Owning a home is a quintessential part of the American dream. Homes give families a sense of security and belonging. Homes are where holidays are celebrated and memories are made.
Homeownership has a variety of practical benefits, too:
- Building equity: As you make mortgage payments, you build equity in your home, which is the difference between your home’s market value and how much you owe on your mortgage. As your equity grows, you can borrow against it or use it to secure a second mortgage.
- Tax advantages: Homeowners may be able to deduct mortgage interest and property taxes from their federal income taxes. This can result in significant savings over the life of the loan.
- Appreciation: Over time, the value of your home may appreciate, or increase in value. This can provide a significant financial benefit if you decide to sell your home in the future.
- Forced savings: Making a mortgage payment each month is a form of forced savings, because you are paying into an asset that you own.
- Stability and community: Owning a home can provide a sense of stability and a sense of belonging to a community. You can make your house a home, and you have the freedom to decorate and make changes as you wish.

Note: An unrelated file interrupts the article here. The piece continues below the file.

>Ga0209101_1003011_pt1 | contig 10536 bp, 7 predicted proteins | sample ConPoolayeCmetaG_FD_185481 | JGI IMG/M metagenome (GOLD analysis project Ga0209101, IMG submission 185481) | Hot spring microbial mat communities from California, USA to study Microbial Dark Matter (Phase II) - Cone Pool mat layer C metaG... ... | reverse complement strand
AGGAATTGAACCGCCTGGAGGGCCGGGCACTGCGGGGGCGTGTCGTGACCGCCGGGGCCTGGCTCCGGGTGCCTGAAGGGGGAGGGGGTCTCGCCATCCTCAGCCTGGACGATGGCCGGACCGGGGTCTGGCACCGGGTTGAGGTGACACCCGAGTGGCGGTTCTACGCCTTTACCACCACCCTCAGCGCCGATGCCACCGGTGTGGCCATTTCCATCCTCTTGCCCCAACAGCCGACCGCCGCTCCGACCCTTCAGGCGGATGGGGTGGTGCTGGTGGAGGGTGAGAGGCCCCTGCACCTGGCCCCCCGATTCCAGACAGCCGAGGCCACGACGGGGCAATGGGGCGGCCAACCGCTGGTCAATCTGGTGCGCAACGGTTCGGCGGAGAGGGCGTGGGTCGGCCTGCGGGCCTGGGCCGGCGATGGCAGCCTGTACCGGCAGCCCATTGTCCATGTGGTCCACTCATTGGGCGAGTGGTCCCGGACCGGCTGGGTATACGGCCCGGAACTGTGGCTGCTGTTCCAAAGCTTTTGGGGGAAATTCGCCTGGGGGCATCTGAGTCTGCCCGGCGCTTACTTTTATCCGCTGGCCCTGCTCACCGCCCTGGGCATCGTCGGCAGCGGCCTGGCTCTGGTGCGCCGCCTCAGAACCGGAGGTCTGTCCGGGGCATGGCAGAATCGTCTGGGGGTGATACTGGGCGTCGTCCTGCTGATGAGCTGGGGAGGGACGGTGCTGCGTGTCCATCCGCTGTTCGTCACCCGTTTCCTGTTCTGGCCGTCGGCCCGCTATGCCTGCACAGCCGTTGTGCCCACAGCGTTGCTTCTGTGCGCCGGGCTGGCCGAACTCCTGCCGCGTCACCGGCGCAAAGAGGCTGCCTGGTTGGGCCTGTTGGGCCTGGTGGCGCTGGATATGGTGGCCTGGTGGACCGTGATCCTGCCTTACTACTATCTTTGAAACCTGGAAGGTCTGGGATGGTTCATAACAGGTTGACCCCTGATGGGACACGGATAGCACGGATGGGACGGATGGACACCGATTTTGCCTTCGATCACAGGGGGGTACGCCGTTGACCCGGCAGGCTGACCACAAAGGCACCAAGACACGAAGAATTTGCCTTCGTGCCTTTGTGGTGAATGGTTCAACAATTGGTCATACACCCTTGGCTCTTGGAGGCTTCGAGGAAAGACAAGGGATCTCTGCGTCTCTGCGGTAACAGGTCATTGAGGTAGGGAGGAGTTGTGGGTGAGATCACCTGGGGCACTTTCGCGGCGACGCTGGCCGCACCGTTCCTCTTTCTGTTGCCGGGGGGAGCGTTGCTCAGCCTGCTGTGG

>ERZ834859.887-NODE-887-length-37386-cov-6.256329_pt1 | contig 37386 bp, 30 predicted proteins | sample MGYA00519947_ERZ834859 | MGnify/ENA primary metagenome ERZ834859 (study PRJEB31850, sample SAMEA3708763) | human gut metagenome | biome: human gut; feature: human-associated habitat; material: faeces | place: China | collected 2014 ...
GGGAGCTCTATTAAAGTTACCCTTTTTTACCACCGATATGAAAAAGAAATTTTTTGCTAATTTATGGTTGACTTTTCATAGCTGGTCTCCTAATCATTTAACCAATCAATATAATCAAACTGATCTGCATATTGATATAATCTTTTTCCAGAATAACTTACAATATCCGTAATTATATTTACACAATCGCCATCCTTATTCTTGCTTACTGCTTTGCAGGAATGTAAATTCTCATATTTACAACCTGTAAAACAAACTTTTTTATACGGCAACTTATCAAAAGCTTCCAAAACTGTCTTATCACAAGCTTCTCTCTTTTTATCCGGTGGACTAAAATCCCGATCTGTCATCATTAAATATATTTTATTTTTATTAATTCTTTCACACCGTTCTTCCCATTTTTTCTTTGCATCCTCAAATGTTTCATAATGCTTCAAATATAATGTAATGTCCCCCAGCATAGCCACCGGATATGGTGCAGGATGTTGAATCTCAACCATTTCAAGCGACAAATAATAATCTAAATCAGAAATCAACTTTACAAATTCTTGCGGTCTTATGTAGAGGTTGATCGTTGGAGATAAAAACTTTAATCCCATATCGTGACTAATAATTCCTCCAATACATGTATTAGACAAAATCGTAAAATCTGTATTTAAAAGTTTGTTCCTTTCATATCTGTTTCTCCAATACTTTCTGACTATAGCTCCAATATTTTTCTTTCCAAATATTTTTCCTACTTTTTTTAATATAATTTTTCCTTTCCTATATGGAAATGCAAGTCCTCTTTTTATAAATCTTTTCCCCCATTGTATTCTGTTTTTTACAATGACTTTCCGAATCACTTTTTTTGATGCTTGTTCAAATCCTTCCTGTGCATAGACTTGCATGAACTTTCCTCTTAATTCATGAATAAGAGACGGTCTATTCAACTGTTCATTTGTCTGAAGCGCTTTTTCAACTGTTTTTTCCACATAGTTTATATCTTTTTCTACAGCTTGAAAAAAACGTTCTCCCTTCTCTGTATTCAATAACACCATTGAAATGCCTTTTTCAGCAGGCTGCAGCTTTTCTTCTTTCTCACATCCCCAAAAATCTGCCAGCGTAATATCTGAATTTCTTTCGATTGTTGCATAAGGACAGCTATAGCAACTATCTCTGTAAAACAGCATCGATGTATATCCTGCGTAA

- Investment: Owning a home can also be considered as an investment that can appreciate in value over time. It’s one of the most common way of investment on real-estate.
Your Home Can Help You Build Equity
Equity is the value of the property that you own outright. Building equity in a home means increasing the amount of the property that you own outright. When you first purchase a home, the majority of your mortgage payments will go towards paying off interest on the loan, with only a small portion going towards paying off the principal balance. Over time, as you make mortgage payments, you will pay off more and more of the principal balance, which will increase your equity in the home.